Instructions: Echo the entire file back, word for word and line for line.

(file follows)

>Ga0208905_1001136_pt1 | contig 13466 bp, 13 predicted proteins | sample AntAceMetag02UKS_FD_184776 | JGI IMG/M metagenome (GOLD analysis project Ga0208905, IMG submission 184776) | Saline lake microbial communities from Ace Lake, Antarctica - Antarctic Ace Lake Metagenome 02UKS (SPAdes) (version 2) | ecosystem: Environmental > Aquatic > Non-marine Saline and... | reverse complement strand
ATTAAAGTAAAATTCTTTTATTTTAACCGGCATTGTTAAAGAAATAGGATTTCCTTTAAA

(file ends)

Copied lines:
>Ga0208905_1001136_pt1 | contig 13466 bp, 13 predicted proteins | sample AntAceMetag02UKS_FD_184776 | JGI IMG/M metagenome (GOLD analysis project Ga0208905, IMG submission 184776) | Saline lake microbial communities from Ace Lake, Antarctica - Antarctic Ace Lake Metagenome 02UKS (SPAdes) (version 2) | ecosystem: Environmental > Aquatic > Non-marine Saline and... | reverse complement strand
ATTAAAGTAAAATTCTTTTATTTTAACCGGCATTGTTAAAGAAATAGGATTTCCTTTAAA